In the 80 days that Steve had been missing, I’d always anticipated that he’ll be coming back home. But sometimes, it felt like that the probability of Steve coming back was nil. There were times I’d felt uneasiness in the pit of my stomach because I had no idea where he was.
The longest time Steve and I were apart was when he was training to become an FBI Special Agent. We didn’t see each other for two months and yet, we called each other almost everyday. After that, I would visit or stay with him. I knew then where he was and he was doing something really important for himself and I supported that. We always supported each other’s career. We both believe that a person’s work should be something that you enjoy. It should be more than just a job.
This was the culmination of our family’s rushed less than a week preparation to honor my husband, Steve. I wasn’t ready to say goodbye to him. As I walked along the aisle during the entrance procession, I steeled myself in looking straight ahead or else I might have broken down and cried.
Georgette Manio, Steve’s FBI colleague was generous with her time and voice to be the cantor for the Mass. Our dear friend, Jaime who worked w/ Steve when they were at the Southwest Division in LAPD made it possible to include the bagpipes and the Honor Guard Ceremony. I’m also grateful for Sgt. Dan Putz and Chief Charlie Beck in making that happen. It was fitting to the qualities I saw in Steve: simple, responsible, honest, honorable, loyal, humble, gracious, gentle and kind.
A lot of people came: Steve’s past and present colleagues from the LAPD and FBI. Some people from the BPD. Our family and friends from out of states, my past and present colleagues from work, my neighbors, my mommy-friends, the bereavement groups from St. Lorenzo & St. Francis Xavier, friends that I lost touch with and now we’d reconnected. Steve’s true friends that you can count in one hand. That was enough for him. That’s the kind of person he was. I’m grateful for their presence.
Rev. Frank Hicks and Rev. Benny George did a Concelebration Mass and Rev. Hicks went to the Mission Hills Catholic Mortuary for the burial rites.
“Have you ever met someone so good and so pure of heart that it makes you want to be a good person as well? That is exactly what Steve was for my entire family and me. When Steve was Continue reading “The Interment”→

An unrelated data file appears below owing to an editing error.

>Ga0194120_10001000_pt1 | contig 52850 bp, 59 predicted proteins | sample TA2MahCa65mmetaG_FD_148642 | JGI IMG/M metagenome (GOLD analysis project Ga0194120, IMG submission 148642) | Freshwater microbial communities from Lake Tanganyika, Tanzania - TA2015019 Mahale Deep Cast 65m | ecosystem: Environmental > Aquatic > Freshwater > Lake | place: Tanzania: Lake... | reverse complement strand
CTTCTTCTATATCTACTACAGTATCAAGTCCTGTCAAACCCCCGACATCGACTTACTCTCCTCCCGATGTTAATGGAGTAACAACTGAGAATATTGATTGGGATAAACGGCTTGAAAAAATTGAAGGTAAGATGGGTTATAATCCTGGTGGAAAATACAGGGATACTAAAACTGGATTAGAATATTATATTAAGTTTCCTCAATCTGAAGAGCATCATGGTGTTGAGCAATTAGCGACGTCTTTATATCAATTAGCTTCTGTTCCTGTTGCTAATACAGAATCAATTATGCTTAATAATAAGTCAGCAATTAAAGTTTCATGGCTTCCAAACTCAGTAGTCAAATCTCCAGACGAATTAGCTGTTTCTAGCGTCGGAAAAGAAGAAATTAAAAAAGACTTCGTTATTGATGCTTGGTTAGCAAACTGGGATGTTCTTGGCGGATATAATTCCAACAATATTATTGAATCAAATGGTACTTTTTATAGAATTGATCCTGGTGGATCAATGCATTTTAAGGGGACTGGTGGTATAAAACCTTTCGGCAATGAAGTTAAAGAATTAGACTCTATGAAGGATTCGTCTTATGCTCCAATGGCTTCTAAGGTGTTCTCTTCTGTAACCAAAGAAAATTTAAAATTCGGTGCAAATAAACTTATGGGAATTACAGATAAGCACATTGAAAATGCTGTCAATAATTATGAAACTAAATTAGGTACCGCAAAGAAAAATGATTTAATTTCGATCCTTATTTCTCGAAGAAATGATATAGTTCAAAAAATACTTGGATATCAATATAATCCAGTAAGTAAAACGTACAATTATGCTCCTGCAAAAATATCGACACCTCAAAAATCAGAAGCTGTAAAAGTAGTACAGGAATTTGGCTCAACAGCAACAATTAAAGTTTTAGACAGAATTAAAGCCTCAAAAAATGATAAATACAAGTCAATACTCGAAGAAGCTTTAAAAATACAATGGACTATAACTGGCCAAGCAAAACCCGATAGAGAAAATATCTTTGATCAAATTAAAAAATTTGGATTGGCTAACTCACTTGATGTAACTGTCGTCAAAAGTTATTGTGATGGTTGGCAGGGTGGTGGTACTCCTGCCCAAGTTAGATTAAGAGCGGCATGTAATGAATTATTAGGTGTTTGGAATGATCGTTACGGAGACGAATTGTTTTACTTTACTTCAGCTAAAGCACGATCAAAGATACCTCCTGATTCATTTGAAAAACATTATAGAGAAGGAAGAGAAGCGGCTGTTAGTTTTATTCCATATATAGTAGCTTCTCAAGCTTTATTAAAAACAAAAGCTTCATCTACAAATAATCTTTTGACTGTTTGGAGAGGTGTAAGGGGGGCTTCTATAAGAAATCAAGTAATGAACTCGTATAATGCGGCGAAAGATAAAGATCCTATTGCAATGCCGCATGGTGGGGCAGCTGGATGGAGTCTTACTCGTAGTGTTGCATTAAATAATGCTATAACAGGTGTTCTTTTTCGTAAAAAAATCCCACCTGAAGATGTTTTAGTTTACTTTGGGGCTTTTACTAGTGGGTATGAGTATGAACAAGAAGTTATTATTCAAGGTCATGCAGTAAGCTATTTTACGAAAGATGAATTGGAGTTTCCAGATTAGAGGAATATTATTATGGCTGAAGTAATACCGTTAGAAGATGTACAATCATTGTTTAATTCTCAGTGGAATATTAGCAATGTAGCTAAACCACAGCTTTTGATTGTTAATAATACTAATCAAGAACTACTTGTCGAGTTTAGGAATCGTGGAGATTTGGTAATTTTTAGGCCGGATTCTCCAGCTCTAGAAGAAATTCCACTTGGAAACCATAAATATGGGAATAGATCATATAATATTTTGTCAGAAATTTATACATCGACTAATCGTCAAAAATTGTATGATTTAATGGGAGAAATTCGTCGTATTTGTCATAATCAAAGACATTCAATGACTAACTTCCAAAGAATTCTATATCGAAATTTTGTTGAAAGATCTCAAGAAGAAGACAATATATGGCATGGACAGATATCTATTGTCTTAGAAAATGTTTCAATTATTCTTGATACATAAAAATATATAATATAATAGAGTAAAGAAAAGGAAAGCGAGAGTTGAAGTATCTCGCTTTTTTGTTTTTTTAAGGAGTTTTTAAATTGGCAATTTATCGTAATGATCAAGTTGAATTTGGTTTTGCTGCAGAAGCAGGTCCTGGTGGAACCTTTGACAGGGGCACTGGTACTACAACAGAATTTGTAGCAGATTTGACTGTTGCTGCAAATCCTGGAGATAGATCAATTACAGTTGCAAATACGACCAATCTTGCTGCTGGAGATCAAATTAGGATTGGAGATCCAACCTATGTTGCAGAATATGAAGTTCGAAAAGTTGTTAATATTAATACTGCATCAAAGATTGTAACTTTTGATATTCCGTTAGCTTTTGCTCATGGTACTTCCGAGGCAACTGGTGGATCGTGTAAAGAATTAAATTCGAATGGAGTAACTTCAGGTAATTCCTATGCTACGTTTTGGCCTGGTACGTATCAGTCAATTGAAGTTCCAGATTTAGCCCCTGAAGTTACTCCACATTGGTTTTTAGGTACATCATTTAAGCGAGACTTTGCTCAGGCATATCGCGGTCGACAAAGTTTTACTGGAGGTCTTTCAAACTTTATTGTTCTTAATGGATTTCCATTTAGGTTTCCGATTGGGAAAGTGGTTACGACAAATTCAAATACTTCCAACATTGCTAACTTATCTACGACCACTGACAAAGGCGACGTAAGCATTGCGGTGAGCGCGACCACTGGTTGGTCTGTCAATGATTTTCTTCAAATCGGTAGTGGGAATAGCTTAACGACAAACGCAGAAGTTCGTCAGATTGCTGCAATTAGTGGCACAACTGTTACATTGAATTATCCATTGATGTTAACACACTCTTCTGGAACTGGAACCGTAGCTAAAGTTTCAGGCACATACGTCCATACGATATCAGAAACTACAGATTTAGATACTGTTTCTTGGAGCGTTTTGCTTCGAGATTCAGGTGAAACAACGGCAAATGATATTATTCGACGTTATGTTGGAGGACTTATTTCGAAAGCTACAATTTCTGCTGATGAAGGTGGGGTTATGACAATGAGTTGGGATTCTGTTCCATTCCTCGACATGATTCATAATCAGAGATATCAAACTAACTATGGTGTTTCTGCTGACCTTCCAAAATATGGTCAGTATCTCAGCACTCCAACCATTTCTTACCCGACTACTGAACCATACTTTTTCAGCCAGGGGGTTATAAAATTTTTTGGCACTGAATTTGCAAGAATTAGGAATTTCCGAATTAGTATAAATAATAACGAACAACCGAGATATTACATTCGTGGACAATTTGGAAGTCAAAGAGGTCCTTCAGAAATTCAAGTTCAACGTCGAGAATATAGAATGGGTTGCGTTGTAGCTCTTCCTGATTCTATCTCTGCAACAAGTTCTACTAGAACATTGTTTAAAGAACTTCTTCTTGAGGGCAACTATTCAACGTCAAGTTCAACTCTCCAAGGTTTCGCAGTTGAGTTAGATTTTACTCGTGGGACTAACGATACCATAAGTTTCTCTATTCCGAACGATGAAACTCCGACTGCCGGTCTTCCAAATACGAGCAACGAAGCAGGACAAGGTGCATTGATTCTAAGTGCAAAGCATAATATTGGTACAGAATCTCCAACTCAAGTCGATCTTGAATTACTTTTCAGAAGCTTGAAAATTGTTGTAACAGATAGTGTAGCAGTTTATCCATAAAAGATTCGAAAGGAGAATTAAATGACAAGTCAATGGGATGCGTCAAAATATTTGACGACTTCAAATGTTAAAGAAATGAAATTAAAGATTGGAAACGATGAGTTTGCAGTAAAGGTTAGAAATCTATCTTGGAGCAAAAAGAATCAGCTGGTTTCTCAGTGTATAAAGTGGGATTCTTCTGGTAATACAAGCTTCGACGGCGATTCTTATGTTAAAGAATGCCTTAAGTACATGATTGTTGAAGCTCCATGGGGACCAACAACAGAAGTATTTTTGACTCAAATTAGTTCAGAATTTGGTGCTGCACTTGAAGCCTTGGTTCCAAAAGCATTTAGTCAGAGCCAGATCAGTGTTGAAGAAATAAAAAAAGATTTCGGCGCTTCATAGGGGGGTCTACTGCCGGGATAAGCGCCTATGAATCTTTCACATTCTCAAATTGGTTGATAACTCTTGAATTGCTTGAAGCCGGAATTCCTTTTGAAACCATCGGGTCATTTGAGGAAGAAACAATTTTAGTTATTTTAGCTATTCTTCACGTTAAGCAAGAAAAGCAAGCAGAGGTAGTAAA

It was a full day and as usual, I had about 101 things to do. There was a little bit of confusion at the Mortuary because I thought anyone from the family could get in but they needed me to be there and I was running late. It was stressful and I haven’t even finished the Eulogy for Steve until I get to the Mortuary.
I didn’t realize that there’s a difference in funeral etiquette between the East Coast & the West Coast. I really had no clue. Here on the West Coast, we greet the guest after the vigil while on East Coast, the family members stand beside the casket to receive guests during the viewing. My aunt told me that here in the West Coast, we usually serve food and apparently in the East Coast, they don’t. My aunt Naomi who is a bereavement minister and her friends from St. Lorenzo Ruiz Parish Church helped me a lot during the service.
There were still a lot of people, family, friends, Steve’s colleagues and my peeps from work. It was really comforting to see that people cared.
I finally finished my Eulogy for Steve:
“If I tell you the most memorable times of my life with Steve, we’ll probably do a 10 year vigil but I only have five minutes. Instead, I would love to tell you what kind of a husband & father he was. My husband was generous, humble, gracious, honest & kind.
Our marriage, like any kind of marriage had some bumpy roads. We had our petty fights, difference in temperaments, difference in preference for movies & even political disagreements. No matter how hard our day was, we always talk before we go to bed. If we had any disagreements, we always kiss and make up.
Steve & I celebrate a monthsery. I insisted on it & he went along with it- gleefully, I think. I always show my love and affection verbally & by giving little gifts. But you know, Steve – he showed it by his actions. He did the dishes, he made our tea, he threw the thrash bags, and he gave me pedicures. I’ll truly miss those idyllic moments.
He embraced fatherhood with such enthusiasm. We were partners in raising Kyle, his little buddy. They had their own rituals. After work, Steve usually brought Kyle at the park while I prepared dinner. Every time at 6pm, once Kyle heard the keys jiggling by the doorway, he’ll be running off greeting him, “Daddy, Daddy!” Kyle never did that for me & sometimes, I envied it. Now, I would have given anything to have those moments back but I can’t.
I have to reflect on what to say to our little boy whenever he asks for his Dad. Honestly, I’m still working on it. There is only a small part of me that had been appeased because we have him back home. In spite of the loss and sorrow that I feel, I’m truly grateful to God for the ten years of knowing him, living with him and loving him.
For better or for worse; for richer, for poorer; in sickness and in health; to love and to cherish. Until we meet again, my love.”
It wasn’t a good day. I had an emotional breakdown. With all the list of things to do, I just felt that I wanted to get away from all this “madness.” I felt like a bride who just wanted to elope with her groom. My mom held me for a long time and calmed me down. In all my years growing up, it was the sweetest thing that my mom had ever done for me.
The later part of the day was better. A lot of the people that mattered to me and Steve were there. It’s a great comfort to me that a lot of people had prayed to bring Steve home safely. It wasn’t the answer that we all wanted but some part of me had been appeased. But in spite of the turbulence of emotions that I’m still feeling right now, I’m grateful.